General Attitudes Toward Iraq
Most Americans take an extremely dim view of Iraq-probably more so than of any other country. Overwhelming majorities believe the US has a vital interest in what happens in Iraq and see the US as threatened by Iraq. A strong majority continues to support economic sanctions on Iraq.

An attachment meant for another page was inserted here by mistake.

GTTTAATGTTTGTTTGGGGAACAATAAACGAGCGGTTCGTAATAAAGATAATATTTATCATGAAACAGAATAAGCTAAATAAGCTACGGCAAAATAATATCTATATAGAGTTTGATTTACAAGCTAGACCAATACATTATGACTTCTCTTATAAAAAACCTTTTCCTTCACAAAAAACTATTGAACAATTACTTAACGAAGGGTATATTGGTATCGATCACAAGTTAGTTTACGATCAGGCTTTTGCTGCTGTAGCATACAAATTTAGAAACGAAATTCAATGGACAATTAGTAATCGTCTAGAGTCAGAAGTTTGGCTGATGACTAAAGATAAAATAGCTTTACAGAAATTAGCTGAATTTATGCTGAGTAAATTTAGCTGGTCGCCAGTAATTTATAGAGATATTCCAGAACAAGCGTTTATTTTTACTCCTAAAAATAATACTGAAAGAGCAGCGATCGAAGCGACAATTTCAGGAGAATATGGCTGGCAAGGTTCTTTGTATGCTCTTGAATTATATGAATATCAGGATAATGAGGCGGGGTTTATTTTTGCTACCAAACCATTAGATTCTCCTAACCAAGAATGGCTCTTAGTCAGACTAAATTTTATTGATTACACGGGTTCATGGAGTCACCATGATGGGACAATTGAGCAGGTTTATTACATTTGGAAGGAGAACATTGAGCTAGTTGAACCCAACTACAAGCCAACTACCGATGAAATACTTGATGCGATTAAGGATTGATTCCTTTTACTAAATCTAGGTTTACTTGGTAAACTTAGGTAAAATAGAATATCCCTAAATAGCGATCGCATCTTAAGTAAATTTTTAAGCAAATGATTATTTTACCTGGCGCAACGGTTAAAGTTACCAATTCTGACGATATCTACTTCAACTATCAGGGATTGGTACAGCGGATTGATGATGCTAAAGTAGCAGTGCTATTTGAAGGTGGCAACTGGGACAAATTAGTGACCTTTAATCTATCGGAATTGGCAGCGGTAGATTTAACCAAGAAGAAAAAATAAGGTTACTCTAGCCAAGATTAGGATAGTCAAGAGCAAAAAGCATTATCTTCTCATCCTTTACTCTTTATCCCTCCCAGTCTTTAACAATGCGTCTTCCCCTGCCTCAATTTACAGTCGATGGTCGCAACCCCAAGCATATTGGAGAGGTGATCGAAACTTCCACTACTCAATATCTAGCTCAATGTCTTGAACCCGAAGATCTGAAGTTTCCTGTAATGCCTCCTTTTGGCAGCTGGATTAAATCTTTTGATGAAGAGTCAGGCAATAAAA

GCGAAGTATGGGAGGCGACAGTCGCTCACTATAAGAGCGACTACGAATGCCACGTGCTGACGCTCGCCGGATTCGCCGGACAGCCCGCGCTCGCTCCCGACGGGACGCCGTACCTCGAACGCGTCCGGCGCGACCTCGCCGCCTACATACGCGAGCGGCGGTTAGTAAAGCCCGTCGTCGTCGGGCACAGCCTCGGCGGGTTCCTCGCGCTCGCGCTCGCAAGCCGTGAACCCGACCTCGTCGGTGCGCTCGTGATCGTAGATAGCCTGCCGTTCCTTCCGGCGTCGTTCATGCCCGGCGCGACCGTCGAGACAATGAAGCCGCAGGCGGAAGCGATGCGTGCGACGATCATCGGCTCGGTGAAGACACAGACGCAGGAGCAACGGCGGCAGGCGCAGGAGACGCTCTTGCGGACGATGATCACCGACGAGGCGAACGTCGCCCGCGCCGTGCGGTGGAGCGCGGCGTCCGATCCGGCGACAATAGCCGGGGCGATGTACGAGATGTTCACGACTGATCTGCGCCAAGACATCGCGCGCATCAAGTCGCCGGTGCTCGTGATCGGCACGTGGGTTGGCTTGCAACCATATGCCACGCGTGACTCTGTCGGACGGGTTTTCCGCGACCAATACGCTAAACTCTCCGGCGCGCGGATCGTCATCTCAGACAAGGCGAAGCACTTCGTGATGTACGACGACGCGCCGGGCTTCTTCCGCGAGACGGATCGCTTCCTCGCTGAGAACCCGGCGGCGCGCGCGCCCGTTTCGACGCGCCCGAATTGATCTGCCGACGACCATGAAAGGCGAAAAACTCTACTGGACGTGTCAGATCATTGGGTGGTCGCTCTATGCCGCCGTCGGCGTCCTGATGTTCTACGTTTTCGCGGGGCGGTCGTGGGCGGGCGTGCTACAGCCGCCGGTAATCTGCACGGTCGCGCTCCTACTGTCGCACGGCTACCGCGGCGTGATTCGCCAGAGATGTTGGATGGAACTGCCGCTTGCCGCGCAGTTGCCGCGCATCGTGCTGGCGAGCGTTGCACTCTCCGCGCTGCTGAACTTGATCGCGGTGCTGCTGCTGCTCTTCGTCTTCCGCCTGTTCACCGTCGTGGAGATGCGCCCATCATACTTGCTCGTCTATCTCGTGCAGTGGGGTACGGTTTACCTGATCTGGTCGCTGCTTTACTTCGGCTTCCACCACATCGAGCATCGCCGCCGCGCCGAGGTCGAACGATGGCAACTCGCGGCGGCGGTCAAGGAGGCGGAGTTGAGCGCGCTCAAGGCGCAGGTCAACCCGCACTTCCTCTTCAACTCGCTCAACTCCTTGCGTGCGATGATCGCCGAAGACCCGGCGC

Polls show that Americans have an extremely negative view of Iraq and Iraqi leader Saddam Hussein - almost certainly the most negative perceptions of any country or leader. In a Gallup question asked several times over the past few years, nearly 9 in 10 have consistently rated Iraq as at least "somewhat unfavorable." In all but one instance, a majority rated Iraq as "very unfavorable." In the Gallup polls, fewer than 10 percent have given Iraq a very or somewhat favorable rating since at least 1996. In the most recent assessment (February 2002), just 6% rated Iraq favorably - lower than all others, including "axis of evil" cohorts Iran (11% favorable) and North Korea (23%).  With regard to Iraq, when respondents are given just two options - favorable or unfavorable - responses are likewise overwhelmingly negative. Iraq's favorable and unfavorable ratings are virtually the same both before and after the September 11 attacks.